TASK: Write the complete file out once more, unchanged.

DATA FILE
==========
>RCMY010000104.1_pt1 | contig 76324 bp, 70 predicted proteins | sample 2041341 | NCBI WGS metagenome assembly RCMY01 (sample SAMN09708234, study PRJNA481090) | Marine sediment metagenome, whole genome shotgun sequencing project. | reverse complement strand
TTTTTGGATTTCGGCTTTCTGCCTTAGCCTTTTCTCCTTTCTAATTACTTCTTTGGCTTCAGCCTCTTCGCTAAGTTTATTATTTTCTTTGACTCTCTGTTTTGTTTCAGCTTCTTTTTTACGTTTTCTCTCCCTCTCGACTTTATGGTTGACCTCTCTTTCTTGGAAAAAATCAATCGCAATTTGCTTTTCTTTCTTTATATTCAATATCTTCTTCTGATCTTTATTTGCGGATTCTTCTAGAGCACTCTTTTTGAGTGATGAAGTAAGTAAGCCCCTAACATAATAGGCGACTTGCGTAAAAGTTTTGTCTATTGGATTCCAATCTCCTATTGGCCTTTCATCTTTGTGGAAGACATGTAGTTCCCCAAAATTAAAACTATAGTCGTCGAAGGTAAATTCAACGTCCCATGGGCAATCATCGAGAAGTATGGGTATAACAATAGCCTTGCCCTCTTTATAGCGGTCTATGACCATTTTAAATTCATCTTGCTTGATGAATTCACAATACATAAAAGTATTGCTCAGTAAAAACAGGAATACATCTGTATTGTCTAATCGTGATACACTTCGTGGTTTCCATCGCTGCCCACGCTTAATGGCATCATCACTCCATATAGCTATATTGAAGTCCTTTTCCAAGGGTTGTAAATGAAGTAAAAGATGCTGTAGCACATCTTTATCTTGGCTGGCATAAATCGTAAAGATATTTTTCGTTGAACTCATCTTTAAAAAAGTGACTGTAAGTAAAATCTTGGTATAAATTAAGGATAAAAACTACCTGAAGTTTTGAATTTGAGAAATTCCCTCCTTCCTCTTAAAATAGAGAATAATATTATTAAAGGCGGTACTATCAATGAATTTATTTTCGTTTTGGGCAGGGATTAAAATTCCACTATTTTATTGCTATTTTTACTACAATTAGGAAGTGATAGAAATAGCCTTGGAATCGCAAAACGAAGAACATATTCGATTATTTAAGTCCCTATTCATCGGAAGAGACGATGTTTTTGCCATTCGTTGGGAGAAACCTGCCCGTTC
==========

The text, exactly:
>RCMY010000104.1_pt1 | contig 76324 bp, 70 predicted proteins | sample 2041341 | NCBI WGS metagenome assembly RCMY01 (sample SAMN09708234, study PRJNA481090) | Marine sediment metagenome, whole genome shotgun sequencing project. | reverse complement strand
TTTTTGGATTTCGGCTTTCTGCCTTAGCCTTTTCTCCTTTCTAATTACTTCTTTGGCTTCAGCCTCTTCGCTAAGTTTATTATTTTCTTTGACTCTCTGTTTTGTTTCAGCTTCTTTTTTACGTTTTCTCTCCCTCTCGACTTTATGGTTGACCTCTCTTTCTTGGAAAAAATCAATCGCAATTTGCTTTTCTTTCTTTATATTCAATATCTTCTTCTGATCTTTATTTGCGGATTCTTCTAGAGCACTCTTTTTGAGTGATGAAGTAAGTAAGCCCCTAACATAATAGGCGACTTGCGTAAAAGTTTTGTCTATTGGATTCCAATCTCCTATTGGCCTTTCATCTTTGTGGAAGACATGTAGTTCCCCAAAATTAAAACTATAGTCGTCGAAGGTAAATTCAACGTCCCATGGGCAATCATCGAGAAGTATGGGTATAACAATAGCCTTGCCCTCTTTATAGCGGTCTATGACCATTTTAAATTCATCTTGCTTGATGAATTCACAATACATAAAAGTATTGCTCAGTAAAAACAGGAATACATCTGTATTGTCTAATCGTGATACACTTCGTGGTTTCCATCGCTGCCCACGCTTAATGGCATCATCACTCCATATAGCTATATTGAAGTCCTTTTCCAAGGGTTGTAAATGAAGTAAAAGATGCTGTAGCACATCTTTATCTTGGCTGGCATAAATCGTAAAGATATTTTTCGTTGAACTCATCTTTAAAAAAGTGACTGTAAGTAAAATCTTGGTATAAATTAAGGATAAAAACTACCTGAAGTTTTGAATTTGAGAAATTCCCTCCTTCCTCTTAAAATAGAGAATAATATTATTAAAGGCGGTACTATCAATGAATTTATTTTCGTTTTGGGCAGGGATTAAAATTCCACTATTTTATTGCTATTTTTACTACAATTAGGAAGTGATAGAAATAGCCTTGGAATCGCAAAACGAAGAACATATTCGATTATTTAAGTCCCTATTCATCGGAAGAGACGATGTTTTTGCCATTCGTTGGGAGAAACCTGCCCGTTC